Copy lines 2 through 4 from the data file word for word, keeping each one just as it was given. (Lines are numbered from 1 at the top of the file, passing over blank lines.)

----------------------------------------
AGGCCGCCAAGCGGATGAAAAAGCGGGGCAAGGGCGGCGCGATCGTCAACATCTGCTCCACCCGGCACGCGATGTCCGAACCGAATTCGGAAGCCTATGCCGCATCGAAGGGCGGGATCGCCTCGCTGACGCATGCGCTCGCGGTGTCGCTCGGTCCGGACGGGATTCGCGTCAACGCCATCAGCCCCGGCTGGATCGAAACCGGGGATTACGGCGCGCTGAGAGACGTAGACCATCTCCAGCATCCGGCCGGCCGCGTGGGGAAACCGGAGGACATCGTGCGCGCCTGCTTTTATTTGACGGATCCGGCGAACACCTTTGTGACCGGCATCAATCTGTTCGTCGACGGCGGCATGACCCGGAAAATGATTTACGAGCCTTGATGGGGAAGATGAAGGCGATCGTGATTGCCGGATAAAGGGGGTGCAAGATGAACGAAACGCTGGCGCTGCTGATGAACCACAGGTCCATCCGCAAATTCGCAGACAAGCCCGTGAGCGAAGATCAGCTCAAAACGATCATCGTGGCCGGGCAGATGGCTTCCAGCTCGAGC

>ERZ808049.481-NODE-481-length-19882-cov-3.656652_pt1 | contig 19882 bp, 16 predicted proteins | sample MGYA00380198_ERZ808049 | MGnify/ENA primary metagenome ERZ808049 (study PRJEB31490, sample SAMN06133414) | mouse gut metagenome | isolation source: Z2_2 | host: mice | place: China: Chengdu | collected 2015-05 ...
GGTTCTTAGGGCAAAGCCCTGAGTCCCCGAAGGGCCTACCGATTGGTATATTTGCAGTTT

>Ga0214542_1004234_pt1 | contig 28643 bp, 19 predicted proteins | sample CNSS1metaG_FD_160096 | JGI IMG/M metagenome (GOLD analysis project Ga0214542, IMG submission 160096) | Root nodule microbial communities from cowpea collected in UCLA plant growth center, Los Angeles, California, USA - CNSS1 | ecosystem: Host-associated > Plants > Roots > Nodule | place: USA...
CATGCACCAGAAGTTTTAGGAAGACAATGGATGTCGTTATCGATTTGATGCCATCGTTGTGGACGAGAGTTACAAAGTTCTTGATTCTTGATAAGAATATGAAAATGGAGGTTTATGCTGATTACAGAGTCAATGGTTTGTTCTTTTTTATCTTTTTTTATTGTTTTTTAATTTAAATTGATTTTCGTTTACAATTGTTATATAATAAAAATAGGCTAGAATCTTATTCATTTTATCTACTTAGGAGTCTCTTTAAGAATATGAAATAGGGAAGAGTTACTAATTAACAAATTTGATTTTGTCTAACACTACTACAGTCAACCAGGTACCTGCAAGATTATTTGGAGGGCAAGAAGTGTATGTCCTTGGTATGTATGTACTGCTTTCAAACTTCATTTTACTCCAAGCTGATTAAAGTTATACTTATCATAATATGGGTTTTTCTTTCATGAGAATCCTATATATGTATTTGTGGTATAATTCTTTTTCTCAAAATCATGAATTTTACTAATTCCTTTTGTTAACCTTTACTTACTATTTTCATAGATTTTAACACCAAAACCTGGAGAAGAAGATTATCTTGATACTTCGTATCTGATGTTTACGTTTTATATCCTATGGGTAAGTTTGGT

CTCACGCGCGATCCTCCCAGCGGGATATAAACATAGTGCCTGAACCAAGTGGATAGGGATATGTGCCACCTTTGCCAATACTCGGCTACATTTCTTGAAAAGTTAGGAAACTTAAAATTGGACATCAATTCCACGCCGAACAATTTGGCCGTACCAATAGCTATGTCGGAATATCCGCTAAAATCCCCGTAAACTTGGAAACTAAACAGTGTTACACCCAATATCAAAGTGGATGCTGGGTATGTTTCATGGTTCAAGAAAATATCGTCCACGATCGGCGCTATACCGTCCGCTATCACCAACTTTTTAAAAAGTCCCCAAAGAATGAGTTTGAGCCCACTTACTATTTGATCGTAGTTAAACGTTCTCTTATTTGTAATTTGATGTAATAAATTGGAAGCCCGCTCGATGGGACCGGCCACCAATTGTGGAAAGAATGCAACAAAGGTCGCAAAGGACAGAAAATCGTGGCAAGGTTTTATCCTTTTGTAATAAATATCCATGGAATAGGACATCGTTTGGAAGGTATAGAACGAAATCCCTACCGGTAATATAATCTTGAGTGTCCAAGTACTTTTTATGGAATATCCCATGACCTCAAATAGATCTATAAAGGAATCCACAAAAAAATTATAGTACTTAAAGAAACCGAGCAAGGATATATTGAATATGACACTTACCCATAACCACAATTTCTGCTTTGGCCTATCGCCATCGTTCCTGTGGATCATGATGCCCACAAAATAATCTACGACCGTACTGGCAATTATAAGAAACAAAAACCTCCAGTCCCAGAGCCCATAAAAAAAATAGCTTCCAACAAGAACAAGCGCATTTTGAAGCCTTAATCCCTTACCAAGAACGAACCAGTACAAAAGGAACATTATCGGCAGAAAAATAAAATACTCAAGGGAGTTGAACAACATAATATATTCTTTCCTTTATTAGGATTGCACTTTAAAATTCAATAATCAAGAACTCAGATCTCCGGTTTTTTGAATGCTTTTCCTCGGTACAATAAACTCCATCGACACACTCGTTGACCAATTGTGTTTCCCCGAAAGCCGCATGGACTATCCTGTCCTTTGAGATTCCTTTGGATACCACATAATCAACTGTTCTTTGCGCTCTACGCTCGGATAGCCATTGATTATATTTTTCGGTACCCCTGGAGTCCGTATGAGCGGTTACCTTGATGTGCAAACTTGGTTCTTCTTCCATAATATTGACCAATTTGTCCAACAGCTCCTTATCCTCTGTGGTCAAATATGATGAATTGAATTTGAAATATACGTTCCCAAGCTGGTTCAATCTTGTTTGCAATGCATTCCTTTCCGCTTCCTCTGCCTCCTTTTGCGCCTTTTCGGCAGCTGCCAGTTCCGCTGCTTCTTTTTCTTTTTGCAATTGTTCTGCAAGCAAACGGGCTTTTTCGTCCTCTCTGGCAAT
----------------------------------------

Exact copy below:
>ERZ808049.481-NODE-481-length-19882-cov-3.656652_pt1 | contig 19882 bp, 16 predicted proteins | sample MGYA00380198_ERZ808049 | MGnify/ENA primary metagenome ERZ808049 (study PRJEB31490, sample SAMN06133414) | mouse gut metagenome | isolation source: Z2_2 | host: mice | place: China: Chengdu | collected 2015-05 ...
GGTTCTTAGGGCAAAGCCCTGAGTCCCCGAAGGGCCTACCGATTGGTATATTTGCAGTTT

>Ga0214542_1004234_pt1 | contig 28643 bp, 19 predicted proteins | sample CNSS1metaG_FD_160096 | JGI IMG/M metagenome (GOLD analysis project Ga0214542, IMG submission 160096) | Root nodule microbial communities from cowpea collected in UCLA plant growth center, Los Angeles, California, USA - CNSS1 | ecosystem: Host-associated > Plants > Roots > Nodule | place: USA...